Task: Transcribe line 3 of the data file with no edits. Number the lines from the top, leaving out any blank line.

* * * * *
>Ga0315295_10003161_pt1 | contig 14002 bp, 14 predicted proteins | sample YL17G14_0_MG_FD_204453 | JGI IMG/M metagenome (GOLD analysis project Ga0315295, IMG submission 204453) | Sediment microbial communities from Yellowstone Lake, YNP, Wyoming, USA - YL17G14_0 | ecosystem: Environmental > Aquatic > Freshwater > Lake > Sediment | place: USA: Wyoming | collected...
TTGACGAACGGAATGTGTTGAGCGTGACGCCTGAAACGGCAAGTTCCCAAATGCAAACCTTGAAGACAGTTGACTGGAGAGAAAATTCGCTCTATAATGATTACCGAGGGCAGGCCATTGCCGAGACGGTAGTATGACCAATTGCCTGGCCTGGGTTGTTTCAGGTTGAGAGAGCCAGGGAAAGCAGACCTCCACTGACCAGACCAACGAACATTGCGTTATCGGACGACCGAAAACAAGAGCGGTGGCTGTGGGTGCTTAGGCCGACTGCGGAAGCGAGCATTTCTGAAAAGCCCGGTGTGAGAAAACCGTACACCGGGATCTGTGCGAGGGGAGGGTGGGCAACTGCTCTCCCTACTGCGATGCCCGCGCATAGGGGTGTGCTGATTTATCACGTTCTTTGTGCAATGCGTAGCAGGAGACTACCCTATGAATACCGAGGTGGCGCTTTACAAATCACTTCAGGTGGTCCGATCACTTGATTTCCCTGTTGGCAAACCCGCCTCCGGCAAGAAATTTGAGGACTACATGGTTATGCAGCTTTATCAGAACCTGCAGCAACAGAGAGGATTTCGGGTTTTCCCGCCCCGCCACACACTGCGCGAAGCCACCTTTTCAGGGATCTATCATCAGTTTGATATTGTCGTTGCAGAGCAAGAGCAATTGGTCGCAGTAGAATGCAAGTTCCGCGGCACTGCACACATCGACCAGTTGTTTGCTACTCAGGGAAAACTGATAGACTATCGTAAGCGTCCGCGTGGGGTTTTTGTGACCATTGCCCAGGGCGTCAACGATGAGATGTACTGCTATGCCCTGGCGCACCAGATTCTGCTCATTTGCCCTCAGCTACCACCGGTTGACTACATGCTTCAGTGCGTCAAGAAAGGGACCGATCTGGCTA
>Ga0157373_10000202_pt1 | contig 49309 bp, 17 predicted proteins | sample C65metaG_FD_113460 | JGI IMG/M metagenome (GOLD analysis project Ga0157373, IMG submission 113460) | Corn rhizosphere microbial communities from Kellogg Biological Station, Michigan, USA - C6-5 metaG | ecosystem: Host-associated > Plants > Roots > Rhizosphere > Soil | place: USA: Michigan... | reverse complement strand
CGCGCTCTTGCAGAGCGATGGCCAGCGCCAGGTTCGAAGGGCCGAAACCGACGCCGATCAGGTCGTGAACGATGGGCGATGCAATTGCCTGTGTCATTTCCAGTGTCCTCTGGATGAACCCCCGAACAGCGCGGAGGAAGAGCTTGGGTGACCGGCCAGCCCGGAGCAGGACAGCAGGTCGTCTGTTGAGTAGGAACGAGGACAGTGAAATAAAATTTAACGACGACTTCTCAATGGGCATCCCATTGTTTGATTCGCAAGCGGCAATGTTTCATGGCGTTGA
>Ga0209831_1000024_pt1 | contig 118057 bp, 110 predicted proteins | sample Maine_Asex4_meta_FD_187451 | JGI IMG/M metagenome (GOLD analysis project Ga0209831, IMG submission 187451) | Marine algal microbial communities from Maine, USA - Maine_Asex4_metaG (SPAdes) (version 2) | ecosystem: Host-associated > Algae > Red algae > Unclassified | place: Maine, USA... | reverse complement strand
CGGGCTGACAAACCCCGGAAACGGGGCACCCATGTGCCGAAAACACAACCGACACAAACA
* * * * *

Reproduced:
>Ga0157373_10000202_pt1 | contig 49309 bp, 17 predicted proteins | sample C65metaG_FD_113460 | JGI IMG/M metagenome (GOLD analysis project Ga0157373, IMG submission 113460) | Corn rhizosphere microbial communities from Kellogg Biological Station, Michigan, USA - C6-5 metaG | ecosystem: Host-associated > Plants > Roots > Rhizosphere > Soil | place: USA: Michigan... | reverse complement strand